Post by Angela Miller of A Bed For My Heart
Mother’s Day can be a wonderful day for many women. A day of celebration, honor and love. But for those of us who are mothers of children gone too soon, Mother’s Day is often filled with dread, sorrow and insatiable longing. It’s marked by a visceral ache that spills from our heart to the depths of our bones. It’s punctuated by an ever-present hole in our hearts, in our lives, so deep and wide, that no one and nothing can fill it.
Our arms are empty, yet we long for them to be full. We are mothers, but the world often forgets– especially if we no longer have living children to carry and hold outside our hearts.
. . .
As bereaved mothers, our deepest cry and longing is for our motherhood to be honored and recognized. For all our children, in heaven or on earth, to be remembered. Honored. Celebrated. For someone to yell from the rooftops, or to quietly whisper in the silence: Yes, you are still a mother!!!
You’d think this would be a simple request, something that would surely happen. You’d think anyone and everyone would give us this gift. But year after year, on this seemingly special day, bereaved mothers feel left out. We’re left out of the pastors’ sermons at church. Left out of the montage of flowers and chocolate and Mother’s Day well-wishes. Left out of the conversations and celebrations of motherhood. Left out of the “Happy Mothers’ Day” messages that flood social media.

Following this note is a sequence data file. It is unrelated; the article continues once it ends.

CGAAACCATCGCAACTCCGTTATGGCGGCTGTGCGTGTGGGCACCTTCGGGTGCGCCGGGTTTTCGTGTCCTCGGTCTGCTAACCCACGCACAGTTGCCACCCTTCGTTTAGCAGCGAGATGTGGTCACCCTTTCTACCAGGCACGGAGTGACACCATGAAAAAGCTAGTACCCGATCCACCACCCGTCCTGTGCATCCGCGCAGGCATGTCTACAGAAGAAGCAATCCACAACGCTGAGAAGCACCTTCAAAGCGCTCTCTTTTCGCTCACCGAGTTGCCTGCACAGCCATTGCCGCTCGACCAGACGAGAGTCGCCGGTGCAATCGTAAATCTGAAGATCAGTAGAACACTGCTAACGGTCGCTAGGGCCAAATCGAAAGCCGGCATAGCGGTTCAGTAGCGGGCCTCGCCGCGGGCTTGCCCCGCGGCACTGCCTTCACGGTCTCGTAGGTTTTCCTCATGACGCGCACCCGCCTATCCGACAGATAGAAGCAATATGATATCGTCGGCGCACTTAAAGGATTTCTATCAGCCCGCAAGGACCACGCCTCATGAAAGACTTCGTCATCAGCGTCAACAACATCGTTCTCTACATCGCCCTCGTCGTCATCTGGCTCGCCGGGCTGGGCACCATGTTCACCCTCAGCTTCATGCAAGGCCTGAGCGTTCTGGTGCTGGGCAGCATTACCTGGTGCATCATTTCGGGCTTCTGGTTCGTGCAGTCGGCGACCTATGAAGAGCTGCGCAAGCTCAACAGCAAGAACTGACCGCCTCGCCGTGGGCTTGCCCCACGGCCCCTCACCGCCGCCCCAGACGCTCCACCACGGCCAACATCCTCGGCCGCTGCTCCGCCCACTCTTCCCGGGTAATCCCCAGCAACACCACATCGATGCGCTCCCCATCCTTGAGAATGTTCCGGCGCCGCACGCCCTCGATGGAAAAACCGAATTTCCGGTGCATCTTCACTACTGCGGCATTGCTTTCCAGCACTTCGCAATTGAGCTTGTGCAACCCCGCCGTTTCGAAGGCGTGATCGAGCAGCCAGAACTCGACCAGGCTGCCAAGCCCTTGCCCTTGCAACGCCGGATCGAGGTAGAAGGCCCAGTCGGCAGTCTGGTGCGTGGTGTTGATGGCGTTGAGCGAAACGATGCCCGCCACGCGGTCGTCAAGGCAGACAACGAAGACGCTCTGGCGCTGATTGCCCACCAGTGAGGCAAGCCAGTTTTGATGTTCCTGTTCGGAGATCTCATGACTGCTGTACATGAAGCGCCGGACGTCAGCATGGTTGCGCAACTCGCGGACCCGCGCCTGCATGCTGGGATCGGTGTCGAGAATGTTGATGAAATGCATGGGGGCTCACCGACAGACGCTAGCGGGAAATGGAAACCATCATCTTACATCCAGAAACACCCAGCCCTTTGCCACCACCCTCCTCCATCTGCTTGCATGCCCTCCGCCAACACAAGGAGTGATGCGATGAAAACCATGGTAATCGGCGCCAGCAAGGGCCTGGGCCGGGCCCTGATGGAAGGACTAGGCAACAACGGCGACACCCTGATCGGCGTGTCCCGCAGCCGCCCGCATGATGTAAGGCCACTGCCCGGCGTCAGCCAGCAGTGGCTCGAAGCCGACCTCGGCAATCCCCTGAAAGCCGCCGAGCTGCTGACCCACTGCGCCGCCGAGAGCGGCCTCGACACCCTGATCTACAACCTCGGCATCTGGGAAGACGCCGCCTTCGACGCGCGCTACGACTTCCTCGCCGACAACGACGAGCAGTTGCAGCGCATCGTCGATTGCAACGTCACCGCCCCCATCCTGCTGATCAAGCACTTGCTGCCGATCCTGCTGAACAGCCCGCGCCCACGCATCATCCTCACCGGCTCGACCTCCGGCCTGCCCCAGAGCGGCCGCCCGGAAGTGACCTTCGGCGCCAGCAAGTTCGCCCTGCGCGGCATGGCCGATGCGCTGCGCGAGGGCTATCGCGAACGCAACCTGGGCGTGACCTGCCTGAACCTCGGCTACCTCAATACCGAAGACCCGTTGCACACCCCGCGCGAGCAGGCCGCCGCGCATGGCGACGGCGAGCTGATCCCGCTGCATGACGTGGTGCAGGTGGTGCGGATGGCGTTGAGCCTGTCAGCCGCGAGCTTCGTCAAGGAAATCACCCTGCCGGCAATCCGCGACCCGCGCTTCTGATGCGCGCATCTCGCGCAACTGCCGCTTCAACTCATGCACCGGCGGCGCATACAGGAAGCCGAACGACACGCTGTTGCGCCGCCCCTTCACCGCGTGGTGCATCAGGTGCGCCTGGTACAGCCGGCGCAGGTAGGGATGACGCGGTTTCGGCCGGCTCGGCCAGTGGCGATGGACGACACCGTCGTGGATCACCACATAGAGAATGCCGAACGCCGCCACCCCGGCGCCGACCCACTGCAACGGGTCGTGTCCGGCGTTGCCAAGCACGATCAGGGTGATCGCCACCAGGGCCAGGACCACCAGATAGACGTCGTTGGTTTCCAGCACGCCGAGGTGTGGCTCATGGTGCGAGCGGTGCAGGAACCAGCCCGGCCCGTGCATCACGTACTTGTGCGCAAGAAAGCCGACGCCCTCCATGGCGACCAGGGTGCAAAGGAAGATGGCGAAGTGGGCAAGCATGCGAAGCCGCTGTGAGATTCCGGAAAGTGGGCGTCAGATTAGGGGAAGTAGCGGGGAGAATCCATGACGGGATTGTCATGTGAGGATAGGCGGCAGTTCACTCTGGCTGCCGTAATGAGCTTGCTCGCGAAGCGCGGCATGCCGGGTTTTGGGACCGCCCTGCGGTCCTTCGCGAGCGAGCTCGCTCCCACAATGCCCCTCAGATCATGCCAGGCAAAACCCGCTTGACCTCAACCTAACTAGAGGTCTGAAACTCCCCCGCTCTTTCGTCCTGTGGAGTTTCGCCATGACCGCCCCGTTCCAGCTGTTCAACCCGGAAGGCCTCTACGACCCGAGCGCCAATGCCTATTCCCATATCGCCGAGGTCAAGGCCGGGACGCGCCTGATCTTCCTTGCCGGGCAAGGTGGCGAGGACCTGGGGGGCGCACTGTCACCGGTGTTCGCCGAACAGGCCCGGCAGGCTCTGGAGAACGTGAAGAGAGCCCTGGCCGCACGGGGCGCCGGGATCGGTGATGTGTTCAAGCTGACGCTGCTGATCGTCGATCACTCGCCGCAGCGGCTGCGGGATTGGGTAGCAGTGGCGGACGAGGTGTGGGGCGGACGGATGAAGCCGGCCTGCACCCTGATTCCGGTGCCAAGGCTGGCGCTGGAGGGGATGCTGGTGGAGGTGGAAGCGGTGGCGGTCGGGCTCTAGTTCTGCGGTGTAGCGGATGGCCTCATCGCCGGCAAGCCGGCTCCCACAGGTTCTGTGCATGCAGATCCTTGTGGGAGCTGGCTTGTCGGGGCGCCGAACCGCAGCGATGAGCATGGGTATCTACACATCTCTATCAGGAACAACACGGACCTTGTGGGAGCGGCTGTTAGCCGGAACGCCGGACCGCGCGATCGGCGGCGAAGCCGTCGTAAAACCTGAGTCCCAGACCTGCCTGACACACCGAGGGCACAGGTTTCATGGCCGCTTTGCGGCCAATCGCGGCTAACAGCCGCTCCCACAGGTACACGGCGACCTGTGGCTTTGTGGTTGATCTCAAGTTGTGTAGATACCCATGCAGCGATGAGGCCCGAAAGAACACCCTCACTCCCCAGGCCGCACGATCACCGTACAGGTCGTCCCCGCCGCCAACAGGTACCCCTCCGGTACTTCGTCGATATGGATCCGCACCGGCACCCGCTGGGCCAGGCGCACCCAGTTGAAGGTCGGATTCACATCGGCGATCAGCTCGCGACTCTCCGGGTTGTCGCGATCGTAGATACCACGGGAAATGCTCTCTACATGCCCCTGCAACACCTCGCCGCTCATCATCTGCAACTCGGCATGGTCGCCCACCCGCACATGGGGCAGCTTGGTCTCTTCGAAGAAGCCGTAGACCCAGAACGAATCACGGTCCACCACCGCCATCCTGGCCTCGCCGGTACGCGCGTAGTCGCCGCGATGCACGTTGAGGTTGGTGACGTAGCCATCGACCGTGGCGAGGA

And we bleed.
. . .
It’s hard being the mother of a dead child on Mother’s Day. By hard, I mean torturous, and even that word falls short.
You want your child recognized by name, validated as a real person who lived. You want someone to step in and offer to carry a piece of your pain for just a minute, an hour, a day– especially on this day. This day that is supposed to honor and celebrate all mothers. You want a shining soul to see you, to truly get it (for even just one second.) You want a brave and daring heart to compassionately climb in the ditch with you, lie down beside you, and just be with you, smack in the middle of your whirlpool of Mother’s Day tears.
The sad truth?
There are few who can do this. And even fewer who will.
. . .
I remember my first Mother’s Day after the death of my only son like it was yesterday. Every cell in my body was dreading the day. The mere thought of Mother’s Day filled me with palpable anxiety from the tips of my hair all the way down to my toes.